While his older brothers established their own homes and families on the Pittman Plantation lands, it appears from records that Daniel was the son who spent his life as the caretaker of his father's original home in what finally became Gwinnet County, Georgia. He was educated, motivated, capable and dedicated to his family and country.
Certainly, Daniels handling of the Pittman Plantations during the 1820's into the 1840's was a period of significant financial growth as well as accumulations of land and prestige among Southern Plantation owners. In the 1830 Census, Daniel, his wife Asenath, infant daughter and his father John Ichabod age 78, were listed as residents of the home with thirty-five slave workers...the majority of them being women and children. Daniel was thirty-two when he married Asenath Haynes Baber, twenty, on March 17, 1826. Their first child was named Eunice Marshall after his mother Lucy Eunice Marshall Pittman who died in 1821.
Daniel and Asenath had five more children...two sons and three daughters. Three years after Eunice, Abigail Baber was born. Abigail lived to the age of 96 and was the source of much of the family history being preserved in her letters to later generations. One of which has been included in Eight Is Enough...Second Son's Testament to The Scriptures.
Daniel J. was born in 1837, and as an adult he was probably instrumental in the legal complications that would befall the Pittman land holdings by the 1840's through the 1860's as the US government began what is generally accepted as Pre-Civil War land taxes. Known as the Honorable Daniel J. Pittman of Atlanta, he followed in his father's footsteps, not as a farmer, but as a well educated and civic minded Attorney and Judge.
The two younger daughters, Lucy Asenath and Henrietta Lucinda were born in 1844 and 1846, respectively. Lucy married Billings Socrates Ivy who had the distinction of being the first male child born in Atlanta, Georgia. His family were early Pioneers in Atlanta and Lucy and 'Sock' lived their entire married life in the city where he was a Foundry Foreman. Lucy's mother Asenath was listed as residing with them in the 1880 Census which would have been nine years after Daniel's death in 1871. Lucy and 'Sock' had four children, one son Lyman and three daughters Cora, Mary Ellen and Rosamond. These four 2ndCousins3xRemoved, along with other Cousins from this Second Generation will be profiled in 'Georgia Cousins'...a later section to come.
Before I lay Daniel to rest, there is the matter of what is referred to by previous family historians as the 'Financial Reversals of the Wealthy'. A National Financial Crisis in 1829 through 1838 resulted in multiple Court Judgments against Daniel Pittman et. al, in the sale of land by Gwinnet County Sheriff's Land Sales. Lots of Pittman Land were sold off in 150 to 500 acres at a time. The Court Judgments were conducted well into the 1840's with hundreds of acres of the Pittman Family land sold to satisfy Banks and private citizens claims. Also during these years, Daniel represented Gwinnett County in the State Legislature and served in the State Senate.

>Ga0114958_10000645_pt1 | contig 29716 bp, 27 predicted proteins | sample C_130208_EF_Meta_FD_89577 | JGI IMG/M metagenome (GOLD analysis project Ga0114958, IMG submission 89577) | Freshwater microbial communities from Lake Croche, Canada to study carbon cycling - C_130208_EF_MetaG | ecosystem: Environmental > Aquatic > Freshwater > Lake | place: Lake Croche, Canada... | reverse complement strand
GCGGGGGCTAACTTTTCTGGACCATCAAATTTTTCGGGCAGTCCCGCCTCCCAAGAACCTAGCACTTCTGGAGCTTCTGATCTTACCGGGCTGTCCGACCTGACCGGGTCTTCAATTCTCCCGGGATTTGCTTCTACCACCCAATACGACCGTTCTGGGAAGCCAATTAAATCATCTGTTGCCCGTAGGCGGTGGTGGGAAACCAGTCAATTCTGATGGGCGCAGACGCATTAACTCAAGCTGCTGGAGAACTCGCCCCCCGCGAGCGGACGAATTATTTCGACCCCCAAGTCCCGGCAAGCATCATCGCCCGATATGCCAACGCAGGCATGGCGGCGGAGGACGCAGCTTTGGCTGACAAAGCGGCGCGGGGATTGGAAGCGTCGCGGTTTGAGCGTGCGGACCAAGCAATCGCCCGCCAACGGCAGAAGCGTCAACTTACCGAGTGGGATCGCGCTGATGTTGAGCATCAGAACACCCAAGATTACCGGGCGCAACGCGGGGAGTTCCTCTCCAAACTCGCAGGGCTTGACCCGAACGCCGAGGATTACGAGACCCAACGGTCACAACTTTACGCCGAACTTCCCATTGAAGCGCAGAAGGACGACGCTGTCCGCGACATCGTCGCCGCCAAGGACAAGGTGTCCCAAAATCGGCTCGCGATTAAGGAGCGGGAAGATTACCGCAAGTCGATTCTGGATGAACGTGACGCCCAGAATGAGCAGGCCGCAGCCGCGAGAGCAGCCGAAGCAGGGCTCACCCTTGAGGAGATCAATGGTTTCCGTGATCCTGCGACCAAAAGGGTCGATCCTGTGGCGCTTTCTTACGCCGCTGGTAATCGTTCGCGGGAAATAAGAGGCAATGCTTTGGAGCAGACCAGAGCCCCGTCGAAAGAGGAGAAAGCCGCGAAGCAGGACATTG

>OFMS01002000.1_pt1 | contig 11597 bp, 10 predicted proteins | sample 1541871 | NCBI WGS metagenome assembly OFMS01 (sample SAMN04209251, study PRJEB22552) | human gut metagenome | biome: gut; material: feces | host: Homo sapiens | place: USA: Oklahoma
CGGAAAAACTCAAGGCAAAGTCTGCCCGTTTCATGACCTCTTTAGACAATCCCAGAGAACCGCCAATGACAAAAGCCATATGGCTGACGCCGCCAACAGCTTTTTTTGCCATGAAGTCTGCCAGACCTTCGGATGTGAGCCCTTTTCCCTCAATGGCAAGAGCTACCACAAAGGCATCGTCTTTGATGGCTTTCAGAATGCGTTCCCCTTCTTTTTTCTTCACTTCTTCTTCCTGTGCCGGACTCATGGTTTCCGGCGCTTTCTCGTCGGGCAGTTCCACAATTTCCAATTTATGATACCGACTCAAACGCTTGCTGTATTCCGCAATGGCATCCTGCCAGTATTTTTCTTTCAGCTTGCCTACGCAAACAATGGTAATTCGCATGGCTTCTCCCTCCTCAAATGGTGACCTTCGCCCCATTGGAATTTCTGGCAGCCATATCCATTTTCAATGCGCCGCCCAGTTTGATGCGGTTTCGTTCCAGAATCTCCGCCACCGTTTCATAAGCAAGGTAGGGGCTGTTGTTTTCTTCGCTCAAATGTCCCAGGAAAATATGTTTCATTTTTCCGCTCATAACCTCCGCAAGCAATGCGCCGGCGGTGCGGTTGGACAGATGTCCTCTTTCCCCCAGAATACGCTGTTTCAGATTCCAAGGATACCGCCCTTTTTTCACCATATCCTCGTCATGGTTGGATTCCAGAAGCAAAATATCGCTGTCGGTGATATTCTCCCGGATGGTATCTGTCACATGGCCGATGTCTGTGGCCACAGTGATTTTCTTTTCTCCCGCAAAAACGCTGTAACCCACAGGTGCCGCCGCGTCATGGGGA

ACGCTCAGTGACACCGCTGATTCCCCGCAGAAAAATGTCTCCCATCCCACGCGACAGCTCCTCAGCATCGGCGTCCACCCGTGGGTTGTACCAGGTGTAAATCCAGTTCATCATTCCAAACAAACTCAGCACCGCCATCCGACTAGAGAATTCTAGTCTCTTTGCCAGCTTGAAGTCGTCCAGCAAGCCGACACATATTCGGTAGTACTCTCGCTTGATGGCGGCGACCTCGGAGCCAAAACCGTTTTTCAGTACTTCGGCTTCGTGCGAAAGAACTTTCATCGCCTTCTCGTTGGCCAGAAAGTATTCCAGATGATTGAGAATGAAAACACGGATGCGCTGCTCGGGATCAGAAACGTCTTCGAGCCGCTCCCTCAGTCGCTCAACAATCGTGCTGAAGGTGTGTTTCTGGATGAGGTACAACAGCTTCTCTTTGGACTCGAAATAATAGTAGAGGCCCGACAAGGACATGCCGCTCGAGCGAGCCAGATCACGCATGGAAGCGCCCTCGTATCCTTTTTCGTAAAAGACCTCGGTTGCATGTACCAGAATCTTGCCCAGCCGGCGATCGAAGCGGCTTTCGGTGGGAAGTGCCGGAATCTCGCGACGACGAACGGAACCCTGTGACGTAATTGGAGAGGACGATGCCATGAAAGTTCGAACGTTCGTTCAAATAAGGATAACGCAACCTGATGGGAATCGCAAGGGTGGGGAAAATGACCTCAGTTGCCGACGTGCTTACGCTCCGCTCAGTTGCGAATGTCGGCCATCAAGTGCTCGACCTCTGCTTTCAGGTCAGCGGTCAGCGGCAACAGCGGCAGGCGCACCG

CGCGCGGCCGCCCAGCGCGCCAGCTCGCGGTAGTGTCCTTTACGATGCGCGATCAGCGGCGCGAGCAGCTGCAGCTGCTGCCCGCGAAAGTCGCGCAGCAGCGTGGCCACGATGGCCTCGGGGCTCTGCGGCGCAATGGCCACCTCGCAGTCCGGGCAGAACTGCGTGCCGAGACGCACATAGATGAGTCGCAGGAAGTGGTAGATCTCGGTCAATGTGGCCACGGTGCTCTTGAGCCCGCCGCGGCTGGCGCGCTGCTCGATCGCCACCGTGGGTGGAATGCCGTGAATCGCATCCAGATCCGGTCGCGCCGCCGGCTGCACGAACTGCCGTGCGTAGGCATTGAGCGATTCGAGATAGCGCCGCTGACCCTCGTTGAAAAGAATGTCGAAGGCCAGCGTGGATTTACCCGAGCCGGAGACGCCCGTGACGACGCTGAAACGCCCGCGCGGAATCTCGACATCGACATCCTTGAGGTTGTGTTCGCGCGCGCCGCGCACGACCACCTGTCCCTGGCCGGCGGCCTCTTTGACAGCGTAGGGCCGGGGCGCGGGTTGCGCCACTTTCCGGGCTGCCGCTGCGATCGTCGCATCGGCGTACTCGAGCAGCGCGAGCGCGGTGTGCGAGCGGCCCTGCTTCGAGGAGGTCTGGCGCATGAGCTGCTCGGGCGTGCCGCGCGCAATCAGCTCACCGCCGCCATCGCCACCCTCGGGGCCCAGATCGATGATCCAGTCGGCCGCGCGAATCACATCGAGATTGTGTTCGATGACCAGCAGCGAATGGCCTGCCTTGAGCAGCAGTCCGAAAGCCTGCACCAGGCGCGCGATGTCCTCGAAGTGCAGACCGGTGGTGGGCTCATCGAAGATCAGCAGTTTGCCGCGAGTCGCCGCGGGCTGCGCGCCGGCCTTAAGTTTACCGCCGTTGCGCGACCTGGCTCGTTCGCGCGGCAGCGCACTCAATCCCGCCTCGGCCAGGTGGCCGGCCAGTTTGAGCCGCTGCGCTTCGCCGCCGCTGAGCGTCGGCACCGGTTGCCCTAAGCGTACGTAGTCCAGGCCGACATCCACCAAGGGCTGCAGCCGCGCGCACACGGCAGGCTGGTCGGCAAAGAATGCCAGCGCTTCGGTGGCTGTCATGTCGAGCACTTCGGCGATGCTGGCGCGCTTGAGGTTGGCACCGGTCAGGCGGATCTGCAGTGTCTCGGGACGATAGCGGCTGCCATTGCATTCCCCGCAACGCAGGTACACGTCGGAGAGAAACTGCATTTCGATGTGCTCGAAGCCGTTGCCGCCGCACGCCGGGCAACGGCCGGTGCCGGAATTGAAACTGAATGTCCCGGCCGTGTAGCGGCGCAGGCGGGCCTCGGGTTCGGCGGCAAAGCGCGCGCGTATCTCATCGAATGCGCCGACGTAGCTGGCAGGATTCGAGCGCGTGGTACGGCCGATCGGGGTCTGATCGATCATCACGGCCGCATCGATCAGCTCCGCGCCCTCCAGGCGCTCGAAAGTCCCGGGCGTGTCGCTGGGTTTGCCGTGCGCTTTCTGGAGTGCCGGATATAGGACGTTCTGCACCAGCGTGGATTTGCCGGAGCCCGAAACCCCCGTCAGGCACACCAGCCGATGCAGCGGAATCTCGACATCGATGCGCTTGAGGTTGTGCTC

In the 1850 Census, Daniel lists himself as a farmer on property valued at $800. His land dealings had to do with the donation of five acres for the formation of Mount Carmel Methodist Church where his parents are buried as well as other family members. Missing from the 1860 Census, it is presumed that Daniel, Asenath and their children continued their lives on the same property as was enumerated in 1850. However, it is known that Daniel served the Confederacy during the 1860's Civil War. His daughter Lucy Pittman Ivy wrote that he was stationed in Pensacola and Mobile. He was in several battles but was not injured.
At the end of the Civil War and documented in the 1870 Census, Daniel and Asenath were living in Evans District in DeKalb County which was next to Gwinnett County. It is not known by this author if the lines of the counties were redrawn or if Daniel and Asenath were on a different property, which Daniel listed as valued at $1000 and personal property valued at $745. On this property, Daniel had one farm hand, 18 year old John M. Tweedy. The ravages of the Civil War and the beginnings of the Re-Construction of the South had taken a toll on Daniel and the Pittman Family holdings in Georgia.
Daniel died on August 18, 1871 at the age of 78. He is buried at Stone Mountain Cemetery near Stone Mountain Baptist Church where he and Asenath were founding members. Stone Mountain is in DeKalb County, not far from Atlanta where Asenath went to live with daughter Lucy and husband Socrates Ivy. Asenath died ten years later on October 29, 1881. Her obituary appeared in the Atlanta paper.
PITTMAN.~Mrs. Asenath Haynes Pittman, widow of the late Daniel N. Pitman, deceased, died at the residence of her son-in-law, Mr. B.S. Ivy, No 113 Walton Street, Atlanta, Georgia, at sunset, Saturday evening, October 29th, 1881. She was born in Oglethorpe county, Georgia, August 24, 1805, and died in the 78th year of her age.
Funeral services at her grave in the cemetery at Stone Mountain, 10 o'clock a.m., Monday, October 31st, 1881. Rev. H.C. Hornady, of the Baptist church, will officiate. Friends and acquaintances affectionately invited to attend. Train leaves the union passenger depot at half-past eight o'clock Monday morning.
Daniel a Hebrew name meaning 'God is my judge'.
Inscription on his headstone...
He trusted in the Lord God of Israel.